Most of THIS DISC is comprised of the late 70's and early 80's, a time that found the Dead at a crossroads.  Unsatisfied with Keith's playing, due to his insistence on only playing piano, frequent nodding off, and tendency to mimic Jerry's leads, he would be ousted after 1978, along with Donna.  Brent Mydland would join, to replace them both, I guess.  Kind of a strange choice, both musically as well as his personality.  He could play a mean Hammond organ, but this era was known as the Doobie Dead for a reason.  He also seemed like an angry dude.  His swearing rants, often directed at women, just didn't seem to fit into the Grateful Dead vibe.  His songwriting was rather poor as well.  The story goes he was chosen more or less on a whim by Jerry.  Jerry saw him perform once with Bob's band, and said sure, why not.  They didn't do auditions, seek out, or put much thought into a replacement.  Brent just happened to be there.  Equally bizarre is his first appearance.  Before the age of the internet, many didn't even know Keith was out of the band, and no one knew who the replacement was, until Brent walked onstage with them at his first show.  "Who's that guy?  Keith lost some weight."  Hard to imagine.  Jerry had some interesting comments on Brent following his death:

Brent had a deeply self-destructive streak. He didn't have much supporting him in terms of an intellectual life. I mean, I owe a lot of who I am and what I've been and what I've done to the beatniks from the Fifties and to the poetry and art and music I've come in contact with. I feel like I'm part of a continuous line in American culture, of a root. But Brent was from the East Bay, which is one of those places that is like nonculture. There's nothing there. There's no substance, no background. And Brent wasn't a reader, and he hadn't really been introduced to the world of ideas on any level. So a certain part of him was like a guy in a rat cage, running as fast as he could and not getting anywhere. He didn't have any deeper resources. My life would be miserable if I didn't have those little chunks of Dylan Thomas and T.S. Eliot. I can't even imagine life without that stuff.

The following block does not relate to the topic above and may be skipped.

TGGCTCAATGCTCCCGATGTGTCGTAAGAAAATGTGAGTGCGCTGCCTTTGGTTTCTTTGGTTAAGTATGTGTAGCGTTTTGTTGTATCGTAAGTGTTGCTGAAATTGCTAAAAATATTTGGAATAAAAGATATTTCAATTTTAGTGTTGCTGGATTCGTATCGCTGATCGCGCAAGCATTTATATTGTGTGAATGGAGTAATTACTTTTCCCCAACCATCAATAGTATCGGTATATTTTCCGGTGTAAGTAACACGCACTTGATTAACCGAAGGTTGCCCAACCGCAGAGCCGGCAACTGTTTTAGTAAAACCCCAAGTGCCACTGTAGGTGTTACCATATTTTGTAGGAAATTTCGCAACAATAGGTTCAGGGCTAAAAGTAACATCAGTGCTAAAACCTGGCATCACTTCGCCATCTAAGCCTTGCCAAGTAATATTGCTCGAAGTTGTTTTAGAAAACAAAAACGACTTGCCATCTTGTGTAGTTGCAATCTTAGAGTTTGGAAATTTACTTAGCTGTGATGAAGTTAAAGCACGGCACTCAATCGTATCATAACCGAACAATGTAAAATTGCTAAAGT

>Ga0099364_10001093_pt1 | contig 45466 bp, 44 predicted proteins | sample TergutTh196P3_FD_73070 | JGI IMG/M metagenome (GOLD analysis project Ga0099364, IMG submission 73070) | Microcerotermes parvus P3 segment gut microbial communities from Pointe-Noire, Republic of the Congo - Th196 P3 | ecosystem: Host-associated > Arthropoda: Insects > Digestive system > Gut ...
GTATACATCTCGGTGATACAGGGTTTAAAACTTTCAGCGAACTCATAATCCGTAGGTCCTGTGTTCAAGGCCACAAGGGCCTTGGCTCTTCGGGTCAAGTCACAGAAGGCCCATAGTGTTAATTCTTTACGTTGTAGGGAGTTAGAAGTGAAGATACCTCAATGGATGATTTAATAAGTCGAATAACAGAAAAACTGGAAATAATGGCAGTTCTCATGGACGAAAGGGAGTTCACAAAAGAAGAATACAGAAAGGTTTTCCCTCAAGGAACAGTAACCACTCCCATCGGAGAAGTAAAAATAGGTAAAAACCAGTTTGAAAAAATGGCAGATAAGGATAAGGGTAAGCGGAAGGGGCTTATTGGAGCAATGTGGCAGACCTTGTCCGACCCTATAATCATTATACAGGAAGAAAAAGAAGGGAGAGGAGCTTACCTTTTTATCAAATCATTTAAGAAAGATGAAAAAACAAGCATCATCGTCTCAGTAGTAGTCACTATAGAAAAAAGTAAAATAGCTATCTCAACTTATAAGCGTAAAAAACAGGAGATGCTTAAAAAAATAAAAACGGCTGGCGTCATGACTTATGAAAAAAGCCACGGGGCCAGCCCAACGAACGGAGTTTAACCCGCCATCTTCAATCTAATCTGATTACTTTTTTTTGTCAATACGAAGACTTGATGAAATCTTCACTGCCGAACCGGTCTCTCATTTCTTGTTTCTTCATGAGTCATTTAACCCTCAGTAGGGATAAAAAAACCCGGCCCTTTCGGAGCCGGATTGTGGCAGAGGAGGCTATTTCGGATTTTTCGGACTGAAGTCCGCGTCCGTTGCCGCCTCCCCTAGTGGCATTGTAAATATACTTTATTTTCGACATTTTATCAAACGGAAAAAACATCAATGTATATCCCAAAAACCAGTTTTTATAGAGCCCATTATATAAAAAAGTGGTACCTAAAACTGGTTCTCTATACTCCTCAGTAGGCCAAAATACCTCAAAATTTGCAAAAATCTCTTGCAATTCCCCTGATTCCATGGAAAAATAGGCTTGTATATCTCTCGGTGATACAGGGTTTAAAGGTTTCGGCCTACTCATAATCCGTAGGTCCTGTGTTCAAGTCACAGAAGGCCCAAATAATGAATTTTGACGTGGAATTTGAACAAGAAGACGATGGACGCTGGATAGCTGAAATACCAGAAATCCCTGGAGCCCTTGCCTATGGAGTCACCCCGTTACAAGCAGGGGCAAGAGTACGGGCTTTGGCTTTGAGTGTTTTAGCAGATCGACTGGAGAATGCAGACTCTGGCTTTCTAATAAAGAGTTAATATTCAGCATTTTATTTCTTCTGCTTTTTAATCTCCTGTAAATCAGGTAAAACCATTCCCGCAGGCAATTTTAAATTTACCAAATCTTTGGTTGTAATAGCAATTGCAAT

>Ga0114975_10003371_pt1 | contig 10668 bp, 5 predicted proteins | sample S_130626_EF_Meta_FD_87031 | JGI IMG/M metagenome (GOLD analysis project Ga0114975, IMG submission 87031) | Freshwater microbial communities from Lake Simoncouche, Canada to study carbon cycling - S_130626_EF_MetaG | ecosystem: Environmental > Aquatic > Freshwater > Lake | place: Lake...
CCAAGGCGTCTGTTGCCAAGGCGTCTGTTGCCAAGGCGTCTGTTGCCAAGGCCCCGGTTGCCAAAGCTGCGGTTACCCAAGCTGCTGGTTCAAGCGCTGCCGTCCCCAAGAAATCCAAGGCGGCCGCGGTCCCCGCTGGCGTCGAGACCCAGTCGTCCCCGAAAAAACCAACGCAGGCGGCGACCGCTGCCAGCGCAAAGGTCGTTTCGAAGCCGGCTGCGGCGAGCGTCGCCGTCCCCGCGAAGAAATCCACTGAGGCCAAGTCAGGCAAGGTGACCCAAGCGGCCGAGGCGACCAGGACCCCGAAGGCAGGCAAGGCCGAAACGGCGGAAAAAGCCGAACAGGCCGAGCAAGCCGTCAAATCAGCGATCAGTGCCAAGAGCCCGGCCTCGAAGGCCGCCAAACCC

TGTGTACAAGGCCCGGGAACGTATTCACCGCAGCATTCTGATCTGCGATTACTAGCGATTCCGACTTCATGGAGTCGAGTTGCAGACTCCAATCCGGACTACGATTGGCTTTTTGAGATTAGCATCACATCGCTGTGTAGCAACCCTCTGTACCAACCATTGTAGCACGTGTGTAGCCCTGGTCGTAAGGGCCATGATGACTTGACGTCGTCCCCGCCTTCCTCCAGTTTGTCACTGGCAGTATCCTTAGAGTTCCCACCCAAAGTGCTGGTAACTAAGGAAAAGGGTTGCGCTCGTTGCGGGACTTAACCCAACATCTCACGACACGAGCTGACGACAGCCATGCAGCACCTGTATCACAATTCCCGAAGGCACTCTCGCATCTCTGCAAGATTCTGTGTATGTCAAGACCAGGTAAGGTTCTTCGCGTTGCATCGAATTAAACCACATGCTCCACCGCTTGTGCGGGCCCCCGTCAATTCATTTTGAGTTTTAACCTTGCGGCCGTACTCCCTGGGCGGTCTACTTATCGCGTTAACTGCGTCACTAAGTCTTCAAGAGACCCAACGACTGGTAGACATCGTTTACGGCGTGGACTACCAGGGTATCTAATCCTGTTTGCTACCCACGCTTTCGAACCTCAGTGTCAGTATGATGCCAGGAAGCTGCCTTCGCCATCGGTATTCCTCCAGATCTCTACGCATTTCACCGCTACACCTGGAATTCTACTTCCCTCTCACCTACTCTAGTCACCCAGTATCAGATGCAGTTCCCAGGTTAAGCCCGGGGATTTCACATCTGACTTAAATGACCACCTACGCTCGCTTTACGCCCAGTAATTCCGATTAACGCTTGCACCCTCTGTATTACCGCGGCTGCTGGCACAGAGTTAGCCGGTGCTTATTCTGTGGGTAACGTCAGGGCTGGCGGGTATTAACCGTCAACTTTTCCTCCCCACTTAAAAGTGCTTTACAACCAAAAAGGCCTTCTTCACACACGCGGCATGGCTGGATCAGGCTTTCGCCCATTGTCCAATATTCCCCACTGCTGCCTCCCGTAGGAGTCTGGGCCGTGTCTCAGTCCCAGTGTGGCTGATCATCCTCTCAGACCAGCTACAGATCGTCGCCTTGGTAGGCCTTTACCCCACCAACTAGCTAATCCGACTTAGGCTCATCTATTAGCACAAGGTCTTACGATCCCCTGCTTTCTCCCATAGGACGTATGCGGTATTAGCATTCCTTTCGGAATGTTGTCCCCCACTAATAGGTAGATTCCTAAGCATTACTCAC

Musically, the Dead seemed confused in this era.  They did some acoustic shows, splendid indeed, but returning to your roots can be a sign of a band in search of an identity.  I'm not sure what the hell Go to Heaven is a sign of, but it's nothing good.  They coasted through much of the 80's, without much new material or any sonic breakthroughs.  Some good moments, for sure, but never a decade I spend time listening too.  The recordings, particularly the vocals, from this era also sound odd.  Shit, I'm getting depressed.  Anyway, think of this disc as kind of a first set, a lot of the great storytelling tunes, with a few of the highlights from the beginning of this era.

1.       Bill Graham Introduction – 11/19/66.  A few words from our sponsor.

2.       Jack Straw – Good Ole Grateful Dead.  I often spend time thinking about the best Grateful Dead show opener, and always come back to Jack Straw.  A country rocker, with Bob belting out the vocals while Jerry tears it up.  A classic tale narrated by two outlaws, played by Bob and Jerry.  A first person version of Pancho and Lefty.  Robert Hunter, conjuring up the archetypal American cowboy tale:

Leaving Texas
Fourth day of July
Sun so hot, clouds so low
The eagles filled the sky
Catch the Detroit Lightning
Out of Santa Fe
Great Northern out of Cheyenne
3.       Sugaree – Good Ole Grateful Dead.  A prototypical Garcia tune.  Hunter's lyrics are rooted in old blues and folk tunes, updated with Grateful Dead symbolism.  A modern classic.  Jerry's vocals and guitar are front and center the whole way.  It's a song that slowly builds and sweeps you along, eventually getting to the climax without even realizing it.  A sing-along chorus too.  And before you know it, 16 minutes has gone by.

4.       Ramble on Rose – 10/21/78.  Just a classic literary tale from Hunter.  Kind of like Dylan's Desolation Row, taking a bunch of archetypal figures, throwing them all together in a song. It seems self-referential too, with its lines about ragtime bands, and Take me to the leader of the band - always a climactic moment.  The Annotated Grateful Dead's interpretation is more eloquent than any I could come up with: